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Ten Questions to Ask Your Divorcing Clients

By IDFA on May 17, 2016

For a financial professional in the divorce niche, the basic information to get from a new client is simple – state of residence, length of marriage, gross salary, and the like. But to truly get to know a client’s situation and needs, it is important to dig a little deeper. Here are ten questions to ask new divorce clients. 

1. What assets do you own?

This is a basic question that should be top of mind for a financial professional. Clients can easily come up with a list of bank accounts and real estate, but be sure to press them further. What retirement assets do they own? Stock options? Art, jewelry, or antique collections? A thorough inventory of marital assets goes far beyond liquid cash, so make sure clients understand the breadth of what you are looking for.

2. What do you owe?

Along with knowing what a client has, it is important to know what a client doesn’t have. This includes all credit card debt and outstanding loans. Be sure to get specific details on any mortgages. Knowing that a house is “underwater,” for example, can greatly change the financial outlook of the client. 

3. Could your spouse be hiding assets?

It may sound unlikely, but assets have a way of disappearing after divorce proceedings begin. For example, a spouse may transfer assets to a third party or create false debt in order to skew their financial picture and, therefore, avoid paying a large settlement or alimony. If your client suspects that their spouse is hiding something, start by checking the couple’s tax returns for the past five years to find any elusive assets. 

4. What is most important to you?

While neutral financial professionals should never tell a client what they should negotiate for in a divorce, it is important to understand what a client finds most important. For example, do they wish to remain in the marital home? Knowing that will help you structure different settlements and future predictions.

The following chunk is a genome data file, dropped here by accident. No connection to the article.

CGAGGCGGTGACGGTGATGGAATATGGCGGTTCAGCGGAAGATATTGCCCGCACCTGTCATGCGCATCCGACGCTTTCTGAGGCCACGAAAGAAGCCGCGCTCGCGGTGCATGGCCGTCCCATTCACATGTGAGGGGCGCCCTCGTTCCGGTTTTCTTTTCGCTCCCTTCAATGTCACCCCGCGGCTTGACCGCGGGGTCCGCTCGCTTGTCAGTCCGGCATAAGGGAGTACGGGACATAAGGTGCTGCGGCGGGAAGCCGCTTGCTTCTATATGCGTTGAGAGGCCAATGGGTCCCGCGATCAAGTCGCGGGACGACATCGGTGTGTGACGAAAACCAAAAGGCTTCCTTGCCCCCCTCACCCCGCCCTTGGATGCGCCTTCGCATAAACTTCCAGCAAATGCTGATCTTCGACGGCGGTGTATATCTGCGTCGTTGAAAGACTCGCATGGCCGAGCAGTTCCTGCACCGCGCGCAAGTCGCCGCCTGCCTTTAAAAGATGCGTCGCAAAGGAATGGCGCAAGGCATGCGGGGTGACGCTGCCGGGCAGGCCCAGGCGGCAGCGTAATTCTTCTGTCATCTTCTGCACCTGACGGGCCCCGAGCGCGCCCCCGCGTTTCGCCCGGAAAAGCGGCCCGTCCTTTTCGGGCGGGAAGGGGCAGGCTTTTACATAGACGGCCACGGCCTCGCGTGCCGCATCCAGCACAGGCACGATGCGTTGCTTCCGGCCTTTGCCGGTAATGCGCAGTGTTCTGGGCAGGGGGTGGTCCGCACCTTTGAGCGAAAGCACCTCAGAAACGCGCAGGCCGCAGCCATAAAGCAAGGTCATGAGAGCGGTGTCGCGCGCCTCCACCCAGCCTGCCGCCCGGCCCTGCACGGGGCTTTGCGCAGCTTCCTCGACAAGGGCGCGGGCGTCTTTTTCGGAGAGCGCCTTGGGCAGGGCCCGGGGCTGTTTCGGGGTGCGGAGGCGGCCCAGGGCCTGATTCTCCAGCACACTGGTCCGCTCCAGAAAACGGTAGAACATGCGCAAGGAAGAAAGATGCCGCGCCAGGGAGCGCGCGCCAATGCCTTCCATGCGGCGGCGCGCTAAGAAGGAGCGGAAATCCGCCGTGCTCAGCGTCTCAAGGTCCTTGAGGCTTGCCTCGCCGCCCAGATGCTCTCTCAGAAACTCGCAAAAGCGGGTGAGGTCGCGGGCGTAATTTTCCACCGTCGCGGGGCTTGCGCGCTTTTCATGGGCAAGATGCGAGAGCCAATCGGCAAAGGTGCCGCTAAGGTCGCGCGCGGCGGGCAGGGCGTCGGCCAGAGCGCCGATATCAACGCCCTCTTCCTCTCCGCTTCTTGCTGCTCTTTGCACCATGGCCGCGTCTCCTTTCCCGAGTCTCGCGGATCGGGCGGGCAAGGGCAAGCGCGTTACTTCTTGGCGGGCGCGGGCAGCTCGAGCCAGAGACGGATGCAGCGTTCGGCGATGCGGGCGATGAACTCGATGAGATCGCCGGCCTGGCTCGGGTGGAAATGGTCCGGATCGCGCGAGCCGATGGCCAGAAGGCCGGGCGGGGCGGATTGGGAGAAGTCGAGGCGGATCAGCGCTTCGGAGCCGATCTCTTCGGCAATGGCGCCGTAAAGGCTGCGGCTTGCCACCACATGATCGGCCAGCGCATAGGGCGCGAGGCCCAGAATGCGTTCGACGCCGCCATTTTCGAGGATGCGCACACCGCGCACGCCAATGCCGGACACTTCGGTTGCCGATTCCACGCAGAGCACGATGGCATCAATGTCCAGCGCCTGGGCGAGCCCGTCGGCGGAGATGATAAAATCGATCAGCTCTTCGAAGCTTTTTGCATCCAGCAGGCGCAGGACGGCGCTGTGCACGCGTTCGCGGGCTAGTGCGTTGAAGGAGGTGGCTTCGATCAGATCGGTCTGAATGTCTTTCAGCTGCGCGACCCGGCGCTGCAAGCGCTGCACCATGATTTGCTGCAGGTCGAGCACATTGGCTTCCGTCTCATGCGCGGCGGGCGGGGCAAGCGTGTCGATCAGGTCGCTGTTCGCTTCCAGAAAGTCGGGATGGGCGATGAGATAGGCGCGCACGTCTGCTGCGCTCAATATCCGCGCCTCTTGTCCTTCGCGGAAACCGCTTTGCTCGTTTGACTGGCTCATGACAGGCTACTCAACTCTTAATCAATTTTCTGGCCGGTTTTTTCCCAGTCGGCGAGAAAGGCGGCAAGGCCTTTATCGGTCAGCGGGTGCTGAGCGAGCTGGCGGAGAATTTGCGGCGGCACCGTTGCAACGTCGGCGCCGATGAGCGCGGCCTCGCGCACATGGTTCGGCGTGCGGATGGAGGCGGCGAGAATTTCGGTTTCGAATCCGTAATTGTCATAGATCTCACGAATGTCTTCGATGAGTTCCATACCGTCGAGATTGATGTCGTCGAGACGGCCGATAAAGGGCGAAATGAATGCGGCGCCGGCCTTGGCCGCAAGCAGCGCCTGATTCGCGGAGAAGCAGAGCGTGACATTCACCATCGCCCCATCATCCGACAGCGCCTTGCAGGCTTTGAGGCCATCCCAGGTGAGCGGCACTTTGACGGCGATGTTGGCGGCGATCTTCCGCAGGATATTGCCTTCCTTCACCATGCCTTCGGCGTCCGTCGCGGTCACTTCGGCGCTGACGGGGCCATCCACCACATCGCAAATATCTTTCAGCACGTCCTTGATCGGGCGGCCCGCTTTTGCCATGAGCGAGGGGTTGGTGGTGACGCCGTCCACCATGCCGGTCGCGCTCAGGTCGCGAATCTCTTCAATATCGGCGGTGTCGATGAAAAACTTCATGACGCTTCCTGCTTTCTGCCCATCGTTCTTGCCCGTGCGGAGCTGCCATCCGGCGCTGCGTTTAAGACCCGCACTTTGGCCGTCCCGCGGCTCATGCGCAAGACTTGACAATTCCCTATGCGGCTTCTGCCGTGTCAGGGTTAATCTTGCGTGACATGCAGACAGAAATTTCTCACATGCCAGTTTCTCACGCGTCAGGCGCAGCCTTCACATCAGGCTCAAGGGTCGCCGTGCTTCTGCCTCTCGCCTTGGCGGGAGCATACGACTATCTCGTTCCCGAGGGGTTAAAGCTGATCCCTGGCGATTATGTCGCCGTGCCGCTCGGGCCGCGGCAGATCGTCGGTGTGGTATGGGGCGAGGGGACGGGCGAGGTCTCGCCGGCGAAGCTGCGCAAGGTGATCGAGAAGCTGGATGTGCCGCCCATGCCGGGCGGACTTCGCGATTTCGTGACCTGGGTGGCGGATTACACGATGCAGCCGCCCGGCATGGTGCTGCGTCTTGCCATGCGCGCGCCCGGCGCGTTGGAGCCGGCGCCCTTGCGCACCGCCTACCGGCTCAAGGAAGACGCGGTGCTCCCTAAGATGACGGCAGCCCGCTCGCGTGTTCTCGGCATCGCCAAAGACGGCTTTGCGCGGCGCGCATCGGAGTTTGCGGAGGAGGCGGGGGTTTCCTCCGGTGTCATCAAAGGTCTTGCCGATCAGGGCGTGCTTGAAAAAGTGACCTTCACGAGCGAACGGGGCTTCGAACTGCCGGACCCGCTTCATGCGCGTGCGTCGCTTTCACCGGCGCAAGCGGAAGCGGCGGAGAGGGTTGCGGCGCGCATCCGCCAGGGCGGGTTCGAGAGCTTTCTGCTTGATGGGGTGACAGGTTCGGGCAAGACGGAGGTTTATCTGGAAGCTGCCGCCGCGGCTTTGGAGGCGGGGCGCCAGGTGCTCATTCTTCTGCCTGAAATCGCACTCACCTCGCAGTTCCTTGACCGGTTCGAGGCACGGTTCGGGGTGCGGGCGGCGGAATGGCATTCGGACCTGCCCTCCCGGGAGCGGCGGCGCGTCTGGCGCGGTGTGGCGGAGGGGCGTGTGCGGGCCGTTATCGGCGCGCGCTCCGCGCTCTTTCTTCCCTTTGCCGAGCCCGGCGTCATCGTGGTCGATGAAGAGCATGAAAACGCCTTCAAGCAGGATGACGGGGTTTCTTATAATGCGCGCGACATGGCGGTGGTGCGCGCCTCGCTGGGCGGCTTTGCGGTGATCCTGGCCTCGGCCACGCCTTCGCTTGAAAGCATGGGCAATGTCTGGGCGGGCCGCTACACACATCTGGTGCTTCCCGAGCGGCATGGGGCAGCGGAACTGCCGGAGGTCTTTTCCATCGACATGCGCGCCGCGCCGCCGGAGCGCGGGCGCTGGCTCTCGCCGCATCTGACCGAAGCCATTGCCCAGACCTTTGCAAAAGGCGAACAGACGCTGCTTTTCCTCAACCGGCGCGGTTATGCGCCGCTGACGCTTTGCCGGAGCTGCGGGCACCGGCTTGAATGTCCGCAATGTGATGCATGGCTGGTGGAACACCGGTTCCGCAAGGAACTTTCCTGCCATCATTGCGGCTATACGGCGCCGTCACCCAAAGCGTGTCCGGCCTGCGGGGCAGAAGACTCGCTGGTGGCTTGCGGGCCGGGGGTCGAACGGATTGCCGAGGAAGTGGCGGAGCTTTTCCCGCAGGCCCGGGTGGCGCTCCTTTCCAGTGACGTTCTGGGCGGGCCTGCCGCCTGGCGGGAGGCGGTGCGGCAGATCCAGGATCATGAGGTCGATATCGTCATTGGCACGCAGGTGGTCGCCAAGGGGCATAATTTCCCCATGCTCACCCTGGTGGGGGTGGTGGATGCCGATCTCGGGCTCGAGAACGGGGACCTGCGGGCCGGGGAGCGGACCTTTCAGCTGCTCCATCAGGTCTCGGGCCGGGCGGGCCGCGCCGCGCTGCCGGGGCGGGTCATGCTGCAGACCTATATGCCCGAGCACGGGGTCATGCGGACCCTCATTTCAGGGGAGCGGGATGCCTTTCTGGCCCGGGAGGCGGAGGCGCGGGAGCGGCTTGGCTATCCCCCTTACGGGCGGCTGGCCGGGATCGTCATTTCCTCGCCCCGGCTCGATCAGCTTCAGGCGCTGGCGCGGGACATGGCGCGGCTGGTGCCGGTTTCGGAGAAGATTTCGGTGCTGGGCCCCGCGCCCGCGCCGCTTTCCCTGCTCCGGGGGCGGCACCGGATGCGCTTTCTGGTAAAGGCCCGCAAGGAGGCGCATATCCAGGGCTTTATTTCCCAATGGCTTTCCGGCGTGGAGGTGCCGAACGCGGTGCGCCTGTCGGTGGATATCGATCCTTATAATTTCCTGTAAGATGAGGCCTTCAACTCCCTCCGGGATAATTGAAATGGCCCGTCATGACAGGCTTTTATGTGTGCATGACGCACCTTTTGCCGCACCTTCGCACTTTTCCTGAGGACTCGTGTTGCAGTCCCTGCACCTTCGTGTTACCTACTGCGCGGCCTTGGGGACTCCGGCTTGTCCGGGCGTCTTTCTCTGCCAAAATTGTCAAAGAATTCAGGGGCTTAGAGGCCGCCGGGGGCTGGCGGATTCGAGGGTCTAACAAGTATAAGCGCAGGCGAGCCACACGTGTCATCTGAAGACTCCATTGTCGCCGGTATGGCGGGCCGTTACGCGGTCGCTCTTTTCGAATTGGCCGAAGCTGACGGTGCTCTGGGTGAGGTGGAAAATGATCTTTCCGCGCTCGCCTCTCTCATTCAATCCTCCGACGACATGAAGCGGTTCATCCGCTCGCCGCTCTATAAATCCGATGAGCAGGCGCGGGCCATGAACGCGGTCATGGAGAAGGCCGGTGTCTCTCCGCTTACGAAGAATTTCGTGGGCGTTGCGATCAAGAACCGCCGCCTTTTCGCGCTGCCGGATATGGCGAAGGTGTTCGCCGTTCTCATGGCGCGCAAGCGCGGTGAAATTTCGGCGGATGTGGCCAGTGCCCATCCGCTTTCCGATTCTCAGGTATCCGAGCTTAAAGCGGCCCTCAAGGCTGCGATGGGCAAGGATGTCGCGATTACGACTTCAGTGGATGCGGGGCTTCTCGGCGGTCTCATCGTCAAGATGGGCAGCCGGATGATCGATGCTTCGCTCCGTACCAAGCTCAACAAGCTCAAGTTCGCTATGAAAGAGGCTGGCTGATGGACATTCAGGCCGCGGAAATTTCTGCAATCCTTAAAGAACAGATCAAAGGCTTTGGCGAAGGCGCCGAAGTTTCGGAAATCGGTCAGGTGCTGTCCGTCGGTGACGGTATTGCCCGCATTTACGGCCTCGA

5. What are you willing to give up?

Like #4, be sure not to steer a client in any particular direction. However, this question can be useful to get the client thinking about sacrifice. Divorce settlements rarely work out with everyone completely happy, so it is good to prepare a client for this harsh reality. After all, it is often far more expensive to continue fighting your ex over a particular asset than it is to just let it go. 

6. How do you expect your custody arrangement to be structured?

Assuming the couple has children, it is important to know who the children will be spending the most time with. Factoring in child support payments can affect the way a financial picture comes together. Be sure to check your state’s child support guidelines so you can take realistic numbers into account.           

7. How would you describe your financial situation?

More important than the specific content of the client’s answer is the general feel of their description. Are they naively assuming that their lifestyle will continue unchanged? Do they assume (perhaps incorrectly) that they will receive spousal support? This question gives great insight into how the client is thinking and feeling and how they will react to different proposed settlements. 

8. Do you expect to pay or receive alimony?

Though fewer and fewer divorce settlements include alimony, many people still assume that it will be part of their own settlement. Gauging a client’s expectation around spousal support – whether they expect to pay or receive it – can be useful in creating your own models of their financial future. 

9. Where are you in the divorce process?

For better or worse, most people will seek out a family lawyer first in their divorce process. They may not think to bring in a financial professional until further into the process. When you are called off the bench, take a moment to understand how far the client has gotten. Have they gathered and catalogued information for their financial affidavit? Or do they not even know what a financial affidavit is? Taking time to understand this enables you to tailor your communication, advice, and instructions to the individual you are serving. 

10. What questions can I answer for you?

This might be the most important question you can ask a new client. Divorce is a confusing, emotional, overwhelming experience, and it is most clients’ first time going through the process. Many clients simply don’t know what to expect and a little Q&A with an expert can go a long way toward making them feel more in control of their divorce. Have some patience and compassion for your clients and try to answer their questions as thoroughly as possible…without giving legal advice. The extra support will be invaluable to your professional relationship.